TV Review: Game of Thrones Season 6

Battles have been staged, storylines have become intertwined and *R+L=J HAS BEEN CONFIRMED*; in short, the sixth season of Game of Thrones could easily be its best to date. Between the devastating reason why ‘Hodor’ says ‘Hodor’, immense spectacle in episodes nine and ten, and Daenerys finally setting sail to Westeros… there is much to be discussed. Split by house, our writers have provided the ultimate guide to the sixth season of Game of Thrones.


House Bolton

House-Bolton-–-Our-Blades-are-Sharp

House Bolton, now wiped from existence after the culmination of Season Six, will almost certainly be remembered for a very long time (much to Sansa Stark’s disappointment).

Roose Bolton, present since season two, has not been featured a great deal in the show, but has nonetheless sent shockwaves throughout the series; his involvement in the Red Wedding safely secured his place on the list of Game of Thrones baddies. However, his bastard son, Ramsay Bolton, has become known as one of the greatest villains television has ever seen.

The first time we see Ramsay in season six, he’s ‘grieving’ for Myranda, his would-be-wife, after she was murdered by Theon in his escape from Winterfell with Sansa at the end of season five. Now under threat from his father’s new-born son with Walda, Ramsay knows his claim to Winterfell is slipping away from him, especially since Sansa’s escape. Such a threat sparks Ramsay to enter full psychopath mode, not hesitating in killing first his father, and then Walda and her son. Perhaps the most disturbing part in all this is Ramsay’s lack of remorse – he reveals no inclination that he is sorry for the loss of his father, but rather seems satisfied with his actions. He then becomes Lord of Winterfell and Warden of the North, and sets about retrieving Sansa from Jon, sending a threatening (and disturbingly poetic) letter to them at Castle Black. It is the relation between these two antitheses that brings the season to its peak.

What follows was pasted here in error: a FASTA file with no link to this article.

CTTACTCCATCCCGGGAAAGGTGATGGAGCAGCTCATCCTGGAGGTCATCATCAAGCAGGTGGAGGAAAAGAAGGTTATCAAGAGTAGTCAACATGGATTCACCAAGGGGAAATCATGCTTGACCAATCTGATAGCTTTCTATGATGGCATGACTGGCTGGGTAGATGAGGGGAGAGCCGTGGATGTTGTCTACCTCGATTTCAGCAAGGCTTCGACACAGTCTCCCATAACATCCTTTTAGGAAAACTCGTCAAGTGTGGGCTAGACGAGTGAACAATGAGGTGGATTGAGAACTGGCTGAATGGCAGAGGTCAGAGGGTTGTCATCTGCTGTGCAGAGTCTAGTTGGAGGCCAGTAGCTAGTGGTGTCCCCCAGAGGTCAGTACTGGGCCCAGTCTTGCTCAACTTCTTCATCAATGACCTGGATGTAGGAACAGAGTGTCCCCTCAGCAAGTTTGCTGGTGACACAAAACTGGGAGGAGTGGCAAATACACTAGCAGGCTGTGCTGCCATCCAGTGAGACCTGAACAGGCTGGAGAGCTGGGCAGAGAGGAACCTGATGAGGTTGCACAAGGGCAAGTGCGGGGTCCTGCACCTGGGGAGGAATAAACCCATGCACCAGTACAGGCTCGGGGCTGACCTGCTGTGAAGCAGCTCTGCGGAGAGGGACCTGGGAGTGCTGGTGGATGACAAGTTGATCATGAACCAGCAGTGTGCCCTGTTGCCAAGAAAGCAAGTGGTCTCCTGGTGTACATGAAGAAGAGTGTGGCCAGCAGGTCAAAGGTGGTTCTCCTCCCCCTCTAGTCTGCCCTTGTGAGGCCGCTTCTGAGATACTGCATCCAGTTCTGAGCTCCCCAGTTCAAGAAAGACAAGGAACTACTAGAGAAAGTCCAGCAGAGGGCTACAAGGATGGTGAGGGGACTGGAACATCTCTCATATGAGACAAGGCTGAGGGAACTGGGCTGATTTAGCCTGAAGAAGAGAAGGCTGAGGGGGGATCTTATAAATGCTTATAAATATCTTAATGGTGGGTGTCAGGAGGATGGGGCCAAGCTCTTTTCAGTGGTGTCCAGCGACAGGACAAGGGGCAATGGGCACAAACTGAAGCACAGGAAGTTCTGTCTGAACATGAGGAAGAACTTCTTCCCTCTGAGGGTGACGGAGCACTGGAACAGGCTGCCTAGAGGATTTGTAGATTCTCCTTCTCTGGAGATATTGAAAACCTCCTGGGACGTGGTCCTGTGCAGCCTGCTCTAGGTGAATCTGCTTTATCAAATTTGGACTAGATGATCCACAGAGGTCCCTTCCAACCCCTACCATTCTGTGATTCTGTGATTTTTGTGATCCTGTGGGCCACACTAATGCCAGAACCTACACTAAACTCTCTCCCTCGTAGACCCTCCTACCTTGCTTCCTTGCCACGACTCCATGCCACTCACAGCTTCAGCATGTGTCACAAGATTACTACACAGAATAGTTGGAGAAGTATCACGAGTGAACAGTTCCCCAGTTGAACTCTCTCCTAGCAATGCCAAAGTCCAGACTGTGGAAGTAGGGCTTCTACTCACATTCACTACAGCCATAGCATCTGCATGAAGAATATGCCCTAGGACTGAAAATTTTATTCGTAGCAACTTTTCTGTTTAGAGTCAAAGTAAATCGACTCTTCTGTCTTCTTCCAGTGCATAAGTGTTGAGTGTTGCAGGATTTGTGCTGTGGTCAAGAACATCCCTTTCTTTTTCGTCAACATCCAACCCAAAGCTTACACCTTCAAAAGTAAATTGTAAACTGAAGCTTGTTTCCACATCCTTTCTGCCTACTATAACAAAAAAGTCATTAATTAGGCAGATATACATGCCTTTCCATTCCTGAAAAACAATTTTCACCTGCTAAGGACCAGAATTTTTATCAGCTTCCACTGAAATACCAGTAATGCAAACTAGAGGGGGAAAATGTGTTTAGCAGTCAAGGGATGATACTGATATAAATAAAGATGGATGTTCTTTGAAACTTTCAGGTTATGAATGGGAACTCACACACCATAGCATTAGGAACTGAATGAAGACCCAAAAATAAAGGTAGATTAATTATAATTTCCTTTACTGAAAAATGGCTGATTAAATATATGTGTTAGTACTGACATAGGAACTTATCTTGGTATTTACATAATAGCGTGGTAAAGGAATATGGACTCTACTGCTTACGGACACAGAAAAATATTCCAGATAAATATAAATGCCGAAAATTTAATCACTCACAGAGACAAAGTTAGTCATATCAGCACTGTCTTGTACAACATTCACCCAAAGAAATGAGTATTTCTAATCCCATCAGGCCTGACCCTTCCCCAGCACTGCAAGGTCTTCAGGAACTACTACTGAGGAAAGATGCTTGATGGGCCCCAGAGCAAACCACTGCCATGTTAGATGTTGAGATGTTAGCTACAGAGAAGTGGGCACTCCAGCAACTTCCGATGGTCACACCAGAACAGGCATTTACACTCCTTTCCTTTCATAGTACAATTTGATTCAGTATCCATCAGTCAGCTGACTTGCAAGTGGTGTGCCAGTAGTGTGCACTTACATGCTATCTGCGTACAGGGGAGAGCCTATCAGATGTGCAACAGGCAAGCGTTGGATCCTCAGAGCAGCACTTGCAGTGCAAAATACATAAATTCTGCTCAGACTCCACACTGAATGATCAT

TheBattle of the Bastards’ was quick to be labelled as one of the best episodes in the history of Game of Thrones: all throughout, Ramsay maintains his cool, calm and calculating manner, only breaking when Littlefinger arrives with the Knights of the Vale, forcing Ramsay to return to Winterfell where he ultimately meets his ironically gruesome death. Thrones is famed for its epic battle sequences and grisly swordfights, and the battle for Winterfell does not disappoint; Ramsay never fails to instil fear in his opponents as he draws Jon in, using Rickon as bait. It is evident Ramsay has planned this out incredibly carefully, and Jon charges headfirst into his trap. Before the battle even begins, it seems as though Ramsay has the upper hand, and the odds do not improve as the two forces engage, but, thanks to Sansa and Baelish, Jon manages to come up trumps.

Ramsay Bolton may well be one of the most abhorrent characters to ever receive air-time, but his ability to chill the blood has proven to be surprisingly popular among viewers. Since the season ended, Iwan Rheon has received an outpouring of well-deserved admiration and congratulations on his part as the Bolton Bastard. As much as you may despise his character, few people can deny Rheon has an unparalleled ability to get viewers on the edge of their seats, readily anticipating Ramsay’s next twisted move. Such a talent will surely be missed, as Thrones loses perhaps the best villain it ever had.

Words by Ruth Grove

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